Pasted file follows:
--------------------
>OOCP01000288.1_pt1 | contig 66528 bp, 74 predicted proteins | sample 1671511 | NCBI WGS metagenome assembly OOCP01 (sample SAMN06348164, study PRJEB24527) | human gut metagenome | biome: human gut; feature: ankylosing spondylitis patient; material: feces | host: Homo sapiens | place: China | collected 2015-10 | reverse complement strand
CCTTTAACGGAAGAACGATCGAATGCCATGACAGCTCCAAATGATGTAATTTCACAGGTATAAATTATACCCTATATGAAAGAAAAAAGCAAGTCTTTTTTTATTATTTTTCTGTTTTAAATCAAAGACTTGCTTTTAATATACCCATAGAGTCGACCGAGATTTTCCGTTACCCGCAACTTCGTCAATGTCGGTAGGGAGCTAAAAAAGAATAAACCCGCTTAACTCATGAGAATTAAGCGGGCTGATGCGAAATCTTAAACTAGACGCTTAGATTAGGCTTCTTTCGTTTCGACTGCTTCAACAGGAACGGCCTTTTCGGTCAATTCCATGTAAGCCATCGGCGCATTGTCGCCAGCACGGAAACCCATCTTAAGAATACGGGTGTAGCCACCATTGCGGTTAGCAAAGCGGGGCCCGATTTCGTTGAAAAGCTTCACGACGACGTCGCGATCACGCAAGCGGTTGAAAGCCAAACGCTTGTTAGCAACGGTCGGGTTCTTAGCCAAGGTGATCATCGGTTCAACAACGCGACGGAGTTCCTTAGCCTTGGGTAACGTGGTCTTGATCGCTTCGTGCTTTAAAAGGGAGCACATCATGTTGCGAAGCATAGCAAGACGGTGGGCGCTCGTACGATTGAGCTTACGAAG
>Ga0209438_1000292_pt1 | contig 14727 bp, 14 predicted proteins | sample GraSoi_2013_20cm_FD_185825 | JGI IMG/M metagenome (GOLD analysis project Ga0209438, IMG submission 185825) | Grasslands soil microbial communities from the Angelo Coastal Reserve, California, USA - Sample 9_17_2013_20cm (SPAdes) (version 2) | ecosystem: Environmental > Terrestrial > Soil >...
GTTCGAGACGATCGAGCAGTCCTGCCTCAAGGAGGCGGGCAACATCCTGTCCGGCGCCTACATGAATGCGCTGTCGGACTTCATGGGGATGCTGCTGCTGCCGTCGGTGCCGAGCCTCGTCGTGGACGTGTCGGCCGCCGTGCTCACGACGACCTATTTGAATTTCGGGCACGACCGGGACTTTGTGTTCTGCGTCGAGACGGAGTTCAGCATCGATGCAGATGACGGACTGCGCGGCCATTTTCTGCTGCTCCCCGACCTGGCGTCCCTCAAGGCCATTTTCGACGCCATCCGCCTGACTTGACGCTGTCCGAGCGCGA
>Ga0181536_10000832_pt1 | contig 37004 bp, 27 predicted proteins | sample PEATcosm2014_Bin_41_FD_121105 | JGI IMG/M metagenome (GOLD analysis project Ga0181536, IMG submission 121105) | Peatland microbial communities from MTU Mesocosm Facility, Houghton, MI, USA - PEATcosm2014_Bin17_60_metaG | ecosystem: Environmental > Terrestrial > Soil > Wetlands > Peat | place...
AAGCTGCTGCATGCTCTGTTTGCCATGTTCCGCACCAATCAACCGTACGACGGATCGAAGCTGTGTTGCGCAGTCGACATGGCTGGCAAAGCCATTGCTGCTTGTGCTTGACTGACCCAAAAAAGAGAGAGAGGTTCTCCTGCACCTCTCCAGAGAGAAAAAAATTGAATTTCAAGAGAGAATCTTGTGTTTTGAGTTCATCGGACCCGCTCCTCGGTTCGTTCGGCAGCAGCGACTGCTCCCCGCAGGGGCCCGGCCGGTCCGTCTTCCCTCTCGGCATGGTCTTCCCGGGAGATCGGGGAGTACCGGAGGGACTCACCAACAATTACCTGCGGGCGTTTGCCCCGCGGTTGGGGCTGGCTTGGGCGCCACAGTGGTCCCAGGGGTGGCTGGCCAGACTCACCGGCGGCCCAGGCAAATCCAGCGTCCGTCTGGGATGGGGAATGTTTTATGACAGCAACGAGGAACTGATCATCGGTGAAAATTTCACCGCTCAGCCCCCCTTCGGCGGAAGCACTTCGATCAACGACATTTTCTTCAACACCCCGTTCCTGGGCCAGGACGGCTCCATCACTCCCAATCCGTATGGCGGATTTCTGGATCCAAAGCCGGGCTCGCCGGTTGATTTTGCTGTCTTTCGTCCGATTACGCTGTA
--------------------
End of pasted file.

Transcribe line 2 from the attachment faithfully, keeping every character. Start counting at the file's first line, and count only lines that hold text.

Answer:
CCTTTAACGGAAGAACGATCGAATGCCATGACAGCTCCAAATGATGTAATTTCACAGGTATAAATTATACCCTATATGAAAGAAAAAAGCAAGTCTTTTTTTATTATTTTTCTGTTTTAAATCAAAGACTTGCTTTTAATATACCCATAGAGTCGACCGAGATTTTCCGTTACCCGCAACTTCGTCAATGTCGGTAGGGAGCTAAAAAAGAATAAACCCGCTTAACTCATGAGAATTAAGCGGGCTGATGCGAAATCTTAAACTAGACGCTTAGATTAGGCTTCTTTCGTTTCGACTGCTTCAACAGGAACGGCCTTTTCGGTCAATTCCATGTAAGCCATCGGCGCATTGTCGCCAGCACGGAAACCCATCTTAAGAATACGGGTGTAGCCACCATTGCGGTTAGCAAAGCGGGGCCCGATTTCGTTGAAAAGCTTCACGACGACGTCGCGATCACGCAAGCGGTTGAAAGCCAAACGCTTGTTAGCAACGGTCGGGTTCTTAGCCAAGGTGATCATCGGTTCAACAACGCGACGGAGTTCCTTAGCCTTGGGTAACGTGGTCTTGATCGCTTCGTGCTTTAAAAGGGAGCACATCATGTTGCGAAGCATAGCAAGACGGTGGGCGCTCGTACGATTGAGCTTACGAAG